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The minimalist composer John Cage had a catchphrase: I have nothing to say and I’m saying it. That’s me. I text my friends all the time, especially when I have nothing to say. I do this because I hate being alone. I stay for hours when I eat dinner at Terrace, not so much to procrastinate working as to procrastinate leaving a social space for a carrel in Firestone that I find to be way too quiet.
The past two Executive Committees of the Graduate Student Government have published statements highlighting the central issue of integrating Princeton’s graduate students into the University campus.
For the first year, every Division I basketball conference hosted a tournament for an automatic bid to the NCAA Division I Basketball Championships.
Dear President Eisgruber,We believe that the University, as an internationally-renowned liberal arts institution, has an obligation to fight for the interests of its students, faculty, and the larger community.
Outside of our campus, the education of this town’s children is at stake. Toward the end of last year, Princeton Charter School requested that the state expand its class size by 76 students — draining $1.2 million per year from the Princeton Public Schools district in the process.
This Thursday, Mar. 16, the Princeton School Board will vote on the proposed budget. I recommend that the Board delay the vote, and thoroughly reexamine its proposal. The Board cannot continue relying on taxpayers to foot the bill for its inability to make budgeting decisions.
The Board commends these USG weekly movie screenings for providing an enjoyable, well-planned alternative to alcoholic activities that occur during the weekend and would like to encourage USG to sponsor similar events more often and work with the Garden Theatre to screen movies earlier.
In the specific context of the swimming team, I have heard from members of the women’s team from different classes spanning several decades who attested to this behavior as common when they were undergraduates. It made them feel uncomfortable, but they felt too intimidated to speak up, lest they be ostracized for not being willing to allow “boys to be boys.”
It is now generally accepted in our society that childcare is not just a woman’s responsibility. We believe that women should be as entitled to a job and equal wages as men, and reciprocally, man should equally bear the responsibility of childcare.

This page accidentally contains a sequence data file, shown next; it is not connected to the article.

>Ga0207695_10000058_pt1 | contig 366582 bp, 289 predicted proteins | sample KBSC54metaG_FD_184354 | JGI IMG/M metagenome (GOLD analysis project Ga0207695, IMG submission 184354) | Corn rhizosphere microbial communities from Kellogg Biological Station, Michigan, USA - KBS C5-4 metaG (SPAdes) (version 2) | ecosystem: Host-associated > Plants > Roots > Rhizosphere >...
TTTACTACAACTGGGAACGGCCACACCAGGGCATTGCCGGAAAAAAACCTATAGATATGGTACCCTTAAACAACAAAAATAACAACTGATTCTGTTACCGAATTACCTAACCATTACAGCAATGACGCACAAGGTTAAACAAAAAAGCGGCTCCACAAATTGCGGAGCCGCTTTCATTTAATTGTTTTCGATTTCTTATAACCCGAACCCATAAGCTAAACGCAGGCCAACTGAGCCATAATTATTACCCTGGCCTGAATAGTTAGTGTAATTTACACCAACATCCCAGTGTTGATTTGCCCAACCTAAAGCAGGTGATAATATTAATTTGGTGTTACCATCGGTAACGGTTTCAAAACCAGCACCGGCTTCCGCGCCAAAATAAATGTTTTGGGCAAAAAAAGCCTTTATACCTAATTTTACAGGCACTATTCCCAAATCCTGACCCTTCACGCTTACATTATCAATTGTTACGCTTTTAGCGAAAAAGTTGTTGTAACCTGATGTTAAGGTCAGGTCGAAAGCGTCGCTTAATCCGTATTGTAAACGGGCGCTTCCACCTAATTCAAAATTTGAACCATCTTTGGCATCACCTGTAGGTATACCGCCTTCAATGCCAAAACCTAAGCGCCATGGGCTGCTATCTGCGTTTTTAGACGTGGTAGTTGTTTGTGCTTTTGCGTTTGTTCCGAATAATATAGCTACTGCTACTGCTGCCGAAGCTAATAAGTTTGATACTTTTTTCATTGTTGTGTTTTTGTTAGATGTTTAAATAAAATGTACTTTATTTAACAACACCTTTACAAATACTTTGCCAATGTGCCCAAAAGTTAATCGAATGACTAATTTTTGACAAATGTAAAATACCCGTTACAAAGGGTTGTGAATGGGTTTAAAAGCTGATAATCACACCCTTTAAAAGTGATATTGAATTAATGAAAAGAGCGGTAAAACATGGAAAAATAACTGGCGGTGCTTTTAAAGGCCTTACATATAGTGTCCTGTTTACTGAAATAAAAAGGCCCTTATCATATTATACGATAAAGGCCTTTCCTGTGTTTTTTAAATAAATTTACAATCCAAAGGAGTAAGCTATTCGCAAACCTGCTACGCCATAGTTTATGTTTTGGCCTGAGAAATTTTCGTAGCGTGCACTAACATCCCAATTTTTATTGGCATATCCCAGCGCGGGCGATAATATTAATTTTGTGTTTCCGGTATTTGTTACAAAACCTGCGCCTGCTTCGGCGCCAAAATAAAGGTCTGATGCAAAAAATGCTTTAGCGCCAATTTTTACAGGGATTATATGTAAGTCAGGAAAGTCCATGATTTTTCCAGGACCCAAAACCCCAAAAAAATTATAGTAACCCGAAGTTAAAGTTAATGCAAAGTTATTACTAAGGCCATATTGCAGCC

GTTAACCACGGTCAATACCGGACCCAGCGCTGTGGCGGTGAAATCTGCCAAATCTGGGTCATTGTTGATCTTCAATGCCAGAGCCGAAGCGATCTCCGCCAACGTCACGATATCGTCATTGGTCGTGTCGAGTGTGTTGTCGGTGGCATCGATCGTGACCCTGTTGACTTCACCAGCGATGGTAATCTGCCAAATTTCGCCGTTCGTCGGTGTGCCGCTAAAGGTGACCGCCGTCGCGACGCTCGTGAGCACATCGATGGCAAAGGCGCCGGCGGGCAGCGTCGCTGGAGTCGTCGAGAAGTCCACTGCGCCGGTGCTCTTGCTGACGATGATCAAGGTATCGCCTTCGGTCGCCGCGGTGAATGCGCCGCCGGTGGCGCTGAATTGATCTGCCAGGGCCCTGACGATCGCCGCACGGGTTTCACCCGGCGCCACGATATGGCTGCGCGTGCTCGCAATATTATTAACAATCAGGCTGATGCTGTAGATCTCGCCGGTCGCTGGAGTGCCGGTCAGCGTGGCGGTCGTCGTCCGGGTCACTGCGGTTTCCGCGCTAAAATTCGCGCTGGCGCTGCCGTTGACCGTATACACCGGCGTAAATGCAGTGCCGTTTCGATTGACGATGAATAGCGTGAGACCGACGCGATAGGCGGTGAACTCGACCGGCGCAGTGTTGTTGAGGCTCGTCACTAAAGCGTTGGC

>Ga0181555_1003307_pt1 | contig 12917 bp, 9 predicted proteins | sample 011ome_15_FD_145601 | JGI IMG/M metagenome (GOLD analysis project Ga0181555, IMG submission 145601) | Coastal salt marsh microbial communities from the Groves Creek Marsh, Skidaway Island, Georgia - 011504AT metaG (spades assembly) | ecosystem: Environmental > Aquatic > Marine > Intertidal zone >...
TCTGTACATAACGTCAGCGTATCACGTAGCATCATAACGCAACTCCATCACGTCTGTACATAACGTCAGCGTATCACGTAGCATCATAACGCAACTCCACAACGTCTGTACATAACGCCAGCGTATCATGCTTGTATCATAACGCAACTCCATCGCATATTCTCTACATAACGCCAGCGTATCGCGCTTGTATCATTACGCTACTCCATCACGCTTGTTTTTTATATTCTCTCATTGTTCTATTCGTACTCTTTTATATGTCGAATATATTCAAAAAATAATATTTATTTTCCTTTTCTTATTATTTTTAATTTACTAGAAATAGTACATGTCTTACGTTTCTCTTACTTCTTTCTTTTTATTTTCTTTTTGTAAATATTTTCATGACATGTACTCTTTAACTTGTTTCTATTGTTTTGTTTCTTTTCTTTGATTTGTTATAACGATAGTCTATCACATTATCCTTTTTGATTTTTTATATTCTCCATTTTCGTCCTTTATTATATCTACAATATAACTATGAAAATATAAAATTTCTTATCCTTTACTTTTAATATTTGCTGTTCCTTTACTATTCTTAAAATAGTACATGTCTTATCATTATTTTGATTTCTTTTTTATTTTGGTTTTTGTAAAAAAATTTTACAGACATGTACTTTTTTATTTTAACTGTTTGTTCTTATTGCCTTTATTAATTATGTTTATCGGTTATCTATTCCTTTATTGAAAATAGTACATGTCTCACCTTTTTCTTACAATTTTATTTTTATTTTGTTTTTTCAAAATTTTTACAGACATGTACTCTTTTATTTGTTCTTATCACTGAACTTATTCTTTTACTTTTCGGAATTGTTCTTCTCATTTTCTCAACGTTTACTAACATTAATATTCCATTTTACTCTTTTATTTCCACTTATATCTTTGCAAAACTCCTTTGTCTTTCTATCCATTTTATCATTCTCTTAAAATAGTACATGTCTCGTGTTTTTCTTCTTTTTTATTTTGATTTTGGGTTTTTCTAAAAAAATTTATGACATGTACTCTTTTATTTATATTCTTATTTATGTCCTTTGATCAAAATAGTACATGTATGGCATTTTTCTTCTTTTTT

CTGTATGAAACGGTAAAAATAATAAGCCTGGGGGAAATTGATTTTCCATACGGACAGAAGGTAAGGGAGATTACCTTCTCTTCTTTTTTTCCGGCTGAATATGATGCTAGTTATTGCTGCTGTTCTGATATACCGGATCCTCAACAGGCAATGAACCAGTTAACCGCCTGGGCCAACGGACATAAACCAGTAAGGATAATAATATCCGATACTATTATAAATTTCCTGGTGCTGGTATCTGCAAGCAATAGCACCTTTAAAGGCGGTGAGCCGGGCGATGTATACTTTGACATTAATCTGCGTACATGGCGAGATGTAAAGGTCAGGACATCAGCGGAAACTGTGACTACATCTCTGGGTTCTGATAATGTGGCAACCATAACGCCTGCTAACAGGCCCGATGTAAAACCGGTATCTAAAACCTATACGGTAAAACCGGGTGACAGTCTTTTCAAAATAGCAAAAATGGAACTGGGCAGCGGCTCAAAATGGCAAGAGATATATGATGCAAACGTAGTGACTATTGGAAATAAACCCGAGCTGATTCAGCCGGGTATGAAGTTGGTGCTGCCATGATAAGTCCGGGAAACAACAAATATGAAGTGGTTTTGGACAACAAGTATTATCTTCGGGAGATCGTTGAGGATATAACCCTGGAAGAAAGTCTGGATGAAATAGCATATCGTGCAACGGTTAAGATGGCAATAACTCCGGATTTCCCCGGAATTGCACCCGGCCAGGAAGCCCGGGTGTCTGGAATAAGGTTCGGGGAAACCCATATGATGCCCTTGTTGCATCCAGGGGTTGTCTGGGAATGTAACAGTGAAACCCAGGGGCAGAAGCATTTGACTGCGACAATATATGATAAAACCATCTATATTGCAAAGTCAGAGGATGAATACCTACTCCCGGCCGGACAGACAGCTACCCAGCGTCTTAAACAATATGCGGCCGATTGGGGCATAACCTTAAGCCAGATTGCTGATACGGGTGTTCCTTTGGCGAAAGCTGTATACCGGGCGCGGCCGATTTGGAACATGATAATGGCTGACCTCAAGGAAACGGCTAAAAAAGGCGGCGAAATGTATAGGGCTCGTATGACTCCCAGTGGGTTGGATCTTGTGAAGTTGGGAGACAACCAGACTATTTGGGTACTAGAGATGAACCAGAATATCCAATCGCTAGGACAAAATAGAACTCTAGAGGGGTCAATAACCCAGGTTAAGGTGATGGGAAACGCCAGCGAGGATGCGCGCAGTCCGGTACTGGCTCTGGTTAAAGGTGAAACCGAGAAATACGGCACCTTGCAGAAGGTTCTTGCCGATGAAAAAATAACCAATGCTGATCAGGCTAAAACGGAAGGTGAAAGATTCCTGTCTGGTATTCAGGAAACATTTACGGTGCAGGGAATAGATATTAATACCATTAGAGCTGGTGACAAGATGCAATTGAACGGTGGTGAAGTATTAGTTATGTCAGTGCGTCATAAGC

Martin Shkreli may be a rich hedge fund manager whose likeness was plastered across CNN for a week, but this stock jock is still just a lowly internet troll. The current practice of responding to him — as students are currently doing — will not solve the larger problem of Internet trolling. However, we can shun him into silence.
Imagine what it would be like to be cast out in a world that is at your throat. A world in which the most capable, wealthy nation has shut its borders to you.
“Anyone who dares to voice a religious opinion is regarded as unintelligent,” wrote Carrie Pritt in her column “Diversity for the Sake of Democracy,” published in the Quillette. She makes the bold claim that religious beliefs — she is presumably implying Christian statements of faith — are not welcome at Princeton University.The idea that voicing a religious opinion marks the speaker as uninformed and unintelligent is a persistent and dangerous myth on campus; portraying Christians as disadvantaged in a society steeped in Christian tradition and favorable to Christianity equips Christians on campus with a false sense of victimization and undermines the fatal persecution Christians faced historically and continue to face in parts of the world today.
Every year, 70 percent of undergraduate upperclassmen at Princeton participate in the eating club system. Recently, though, a growing proportion of Princetonians are choosing to be independent; these students often do not know where to get the food for their next meal and whether it will be a nutritious and a sit-down affair or just a slice of pizza scavenged from a campus event.